Frightening children for fun and profit

Halloween may be my favorite holiday, but not for the reasons you might guess.

Yes, there’s candy, and I’m all for that. Yes, there’s a sense of community from all the kiddies and their chaperones prowling the chilly night together. And, yes, it’s a lazy man’s holiday, requiring little preparation, perspiration or shopping.

But here’s the reason I enjoy Halloween: I love scaring the bejeebers out of little kids.

Sick, I know, but I can’t help myself. I get caught up in the spirit of the holiday, wolfing down candy and greeting trick-or-treaters, and next thing you know, small children are running AWAY from my house rather than toward it.

I’m not a nut for Halloween like some grown-ups, those who decorate their yards in fake cobwebs and plastic skeletons and flickering jack o’ lanterns. (See “lazy man’s holiday” above.) I don’t host a “haunted house” where children gross each other out, handling “eyeball” grapes or cold spaghetti “guts.” I never wear a costume myself because a) they don’t make them in my size, and b) I’m scary enough in street clothes.

My Halloween enthusiasms are more spur-of-the-moment, fueled by the traditional sugar buzz and a Pavlovian response to the doorbell. Costumed children show up at my door, and I’m compelled to put a little “boo” in their holiday.

Years ago, when our sons were small, we lived on a street that was so popular with trick-or-treaters that some neighbors were forced to take out home equity loans to fund the annual candy giveaway. I was in charge of answering the door and handing out treats. As the night wore on, I found myself itching to do a little tricking myself. Thus was born the Evil Laugh.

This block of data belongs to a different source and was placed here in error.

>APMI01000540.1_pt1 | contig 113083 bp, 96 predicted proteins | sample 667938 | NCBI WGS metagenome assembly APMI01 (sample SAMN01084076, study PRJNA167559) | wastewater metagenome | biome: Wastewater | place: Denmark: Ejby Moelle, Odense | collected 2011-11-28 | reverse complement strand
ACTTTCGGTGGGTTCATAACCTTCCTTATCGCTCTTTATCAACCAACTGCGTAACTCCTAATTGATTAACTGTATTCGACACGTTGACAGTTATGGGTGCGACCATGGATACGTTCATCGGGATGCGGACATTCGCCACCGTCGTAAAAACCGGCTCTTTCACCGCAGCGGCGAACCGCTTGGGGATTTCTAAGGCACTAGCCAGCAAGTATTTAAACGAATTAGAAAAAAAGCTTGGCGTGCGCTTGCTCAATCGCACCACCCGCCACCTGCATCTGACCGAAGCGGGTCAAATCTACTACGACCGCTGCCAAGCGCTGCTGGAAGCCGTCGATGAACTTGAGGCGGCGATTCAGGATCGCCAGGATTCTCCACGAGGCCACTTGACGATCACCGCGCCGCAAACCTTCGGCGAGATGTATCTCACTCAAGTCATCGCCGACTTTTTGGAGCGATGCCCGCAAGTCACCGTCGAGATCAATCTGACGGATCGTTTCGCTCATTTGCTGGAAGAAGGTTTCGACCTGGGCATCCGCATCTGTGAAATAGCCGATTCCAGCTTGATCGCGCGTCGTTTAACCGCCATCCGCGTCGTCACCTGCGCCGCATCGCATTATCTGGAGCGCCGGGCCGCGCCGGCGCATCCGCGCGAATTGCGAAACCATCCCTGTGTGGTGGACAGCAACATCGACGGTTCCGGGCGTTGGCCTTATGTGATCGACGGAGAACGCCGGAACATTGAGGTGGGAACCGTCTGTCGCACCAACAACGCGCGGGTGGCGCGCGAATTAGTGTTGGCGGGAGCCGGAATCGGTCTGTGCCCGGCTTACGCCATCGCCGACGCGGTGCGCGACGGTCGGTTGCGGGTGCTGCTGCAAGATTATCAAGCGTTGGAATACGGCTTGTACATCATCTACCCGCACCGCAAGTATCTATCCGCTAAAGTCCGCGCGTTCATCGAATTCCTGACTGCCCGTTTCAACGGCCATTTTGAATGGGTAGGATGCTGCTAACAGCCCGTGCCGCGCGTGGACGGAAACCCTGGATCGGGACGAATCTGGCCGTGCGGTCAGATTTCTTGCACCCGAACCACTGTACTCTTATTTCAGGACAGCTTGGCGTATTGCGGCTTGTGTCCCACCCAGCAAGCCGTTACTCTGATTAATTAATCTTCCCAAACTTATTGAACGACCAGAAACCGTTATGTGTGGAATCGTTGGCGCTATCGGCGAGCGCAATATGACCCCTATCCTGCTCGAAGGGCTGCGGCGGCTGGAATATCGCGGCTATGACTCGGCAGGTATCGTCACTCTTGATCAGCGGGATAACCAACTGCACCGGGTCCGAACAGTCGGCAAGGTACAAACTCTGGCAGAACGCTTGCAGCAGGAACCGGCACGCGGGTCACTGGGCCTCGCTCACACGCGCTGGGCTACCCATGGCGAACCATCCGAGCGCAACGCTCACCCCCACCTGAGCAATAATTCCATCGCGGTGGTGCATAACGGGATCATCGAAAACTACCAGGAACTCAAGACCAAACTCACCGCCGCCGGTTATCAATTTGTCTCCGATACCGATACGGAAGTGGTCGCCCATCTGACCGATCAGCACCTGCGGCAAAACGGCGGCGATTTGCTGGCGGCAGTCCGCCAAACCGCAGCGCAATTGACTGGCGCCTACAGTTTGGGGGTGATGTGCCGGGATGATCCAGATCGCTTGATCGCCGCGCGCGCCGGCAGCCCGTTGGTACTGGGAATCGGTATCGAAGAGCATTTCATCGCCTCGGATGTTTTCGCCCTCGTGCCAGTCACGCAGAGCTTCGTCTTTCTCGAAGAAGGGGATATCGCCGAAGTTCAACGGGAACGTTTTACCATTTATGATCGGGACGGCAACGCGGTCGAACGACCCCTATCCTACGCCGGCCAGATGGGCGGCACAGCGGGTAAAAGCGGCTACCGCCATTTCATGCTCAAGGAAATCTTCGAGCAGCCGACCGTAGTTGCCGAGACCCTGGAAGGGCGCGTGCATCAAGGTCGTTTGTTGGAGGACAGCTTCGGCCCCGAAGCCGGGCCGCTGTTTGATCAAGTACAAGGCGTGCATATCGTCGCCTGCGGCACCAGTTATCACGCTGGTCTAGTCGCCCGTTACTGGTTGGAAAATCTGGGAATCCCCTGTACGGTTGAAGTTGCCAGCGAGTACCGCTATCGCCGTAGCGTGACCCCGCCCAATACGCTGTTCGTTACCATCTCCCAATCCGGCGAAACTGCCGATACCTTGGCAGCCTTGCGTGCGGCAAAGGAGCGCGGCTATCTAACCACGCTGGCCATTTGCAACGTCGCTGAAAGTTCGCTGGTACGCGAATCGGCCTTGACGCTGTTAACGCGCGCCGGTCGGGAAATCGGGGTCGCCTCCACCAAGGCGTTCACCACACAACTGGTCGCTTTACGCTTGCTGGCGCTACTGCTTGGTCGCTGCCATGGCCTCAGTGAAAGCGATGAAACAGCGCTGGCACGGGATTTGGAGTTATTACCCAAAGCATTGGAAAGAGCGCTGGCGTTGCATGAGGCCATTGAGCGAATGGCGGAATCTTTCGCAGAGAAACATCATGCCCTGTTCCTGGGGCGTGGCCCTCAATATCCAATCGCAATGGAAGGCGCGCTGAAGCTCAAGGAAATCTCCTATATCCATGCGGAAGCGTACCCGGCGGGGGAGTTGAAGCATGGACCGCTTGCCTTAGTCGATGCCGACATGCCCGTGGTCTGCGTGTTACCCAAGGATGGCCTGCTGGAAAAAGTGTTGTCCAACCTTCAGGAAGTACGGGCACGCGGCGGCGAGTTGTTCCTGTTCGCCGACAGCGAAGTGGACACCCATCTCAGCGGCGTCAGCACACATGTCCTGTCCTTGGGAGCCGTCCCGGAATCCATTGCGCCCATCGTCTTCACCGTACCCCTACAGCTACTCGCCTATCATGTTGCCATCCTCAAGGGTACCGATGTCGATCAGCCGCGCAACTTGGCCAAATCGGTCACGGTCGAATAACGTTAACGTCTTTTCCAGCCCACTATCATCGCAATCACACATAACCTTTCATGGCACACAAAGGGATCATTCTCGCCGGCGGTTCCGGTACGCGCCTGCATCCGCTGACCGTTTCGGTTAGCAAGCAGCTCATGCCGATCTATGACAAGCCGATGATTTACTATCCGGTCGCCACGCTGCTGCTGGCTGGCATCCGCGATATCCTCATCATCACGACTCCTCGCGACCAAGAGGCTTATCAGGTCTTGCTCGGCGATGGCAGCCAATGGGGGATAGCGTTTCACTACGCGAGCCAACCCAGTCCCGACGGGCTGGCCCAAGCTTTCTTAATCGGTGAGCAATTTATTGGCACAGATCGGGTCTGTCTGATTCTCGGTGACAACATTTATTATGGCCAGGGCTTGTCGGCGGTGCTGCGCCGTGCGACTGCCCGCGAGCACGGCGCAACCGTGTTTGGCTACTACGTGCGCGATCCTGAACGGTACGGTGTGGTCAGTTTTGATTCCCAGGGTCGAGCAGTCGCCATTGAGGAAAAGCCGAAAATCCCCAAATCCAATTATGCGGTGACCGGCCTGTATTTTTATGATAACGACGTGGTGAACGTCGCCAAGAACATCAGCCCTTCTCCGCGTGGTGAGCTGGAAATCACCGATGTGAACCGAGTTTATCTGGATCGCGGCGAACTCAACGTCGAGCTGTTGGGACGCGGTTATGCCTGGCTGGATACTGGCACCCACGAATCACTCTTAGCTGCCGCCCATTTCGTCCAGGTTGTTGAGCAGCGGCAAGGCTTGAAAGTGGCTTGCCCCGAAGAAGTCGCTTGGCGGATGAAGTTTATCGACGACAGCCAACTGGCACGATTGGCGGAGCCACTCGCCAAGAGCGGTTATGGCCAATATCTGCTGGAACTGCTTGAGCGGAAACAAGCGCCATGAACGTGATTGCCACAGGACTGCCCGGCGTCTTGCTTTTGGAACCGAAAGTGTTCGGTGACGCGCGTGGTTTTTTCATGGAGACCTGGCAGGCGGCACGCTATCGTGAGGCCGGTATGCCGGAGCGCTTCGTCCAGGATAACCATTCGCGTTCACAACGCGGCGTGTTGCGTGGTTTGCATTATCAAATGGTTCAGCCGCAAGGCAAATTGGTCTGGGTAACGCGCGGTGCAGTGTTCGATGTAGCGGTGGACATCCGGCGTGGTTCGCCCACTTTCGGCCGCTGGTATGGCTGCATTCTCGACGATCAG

Kids would ring the doorbell. I’d open the door slowly, standing behind it so they couldn’t see who was there. Then I’d unleash the Evil Laugh, which goes like this: “BWAH-hah-hah-ha-ha-ha-HAH.”

Most trick-or-treaters weren’t fazed, but some were startled by the Evil Laugh. Occasionally, terrified kids would sprint all the way to the sidewalk where their frowning parents waited. Those poor children got extra candy, if they could work up the nerve to return to the porch.

A few years ago, my wife brought home a Halloween decoration: A giant, fuzzy, orange-and-black spider. You’re supposed to hang the spider on your door or make it a centerpiece, but I hooked it to the back of my shirt.

I’d answer the doorbell, hand out the candy and then, before the kids could head for the street, I’d turn and ask, “Is there a bug on me?” The shrieks still echo in my ears.

The best one ever was when my kids where in grade school. They had several friends over for Halloween, and my older son led them into his darkened room for a “séance.”

I went outside and slipped around to his window. Just as the kids were fairly certain they were on the verge of conjuring up the dead, I used my fingernails to scratch on the window screen.

That’s all it took. No “boo,” no decorations, no costume. Just scritch-scritch on the screen. Screaming kids nearly killed each other, stampeding for the exits. (Most of them don’t twitch anymore, and their parents have since forgiven me.)

I think word has gotten out about my antics. The number of trick-or-treaters has declined in recent years. Maybe parents are warning each other away from that weird guy’s house.

Good. More leftover candy for me. BWAH-hah-hah-ha-ha-ha-HAH

1 comment:

ryan said...

Great subject. I have been playing around with the idea of the comment structure recently.

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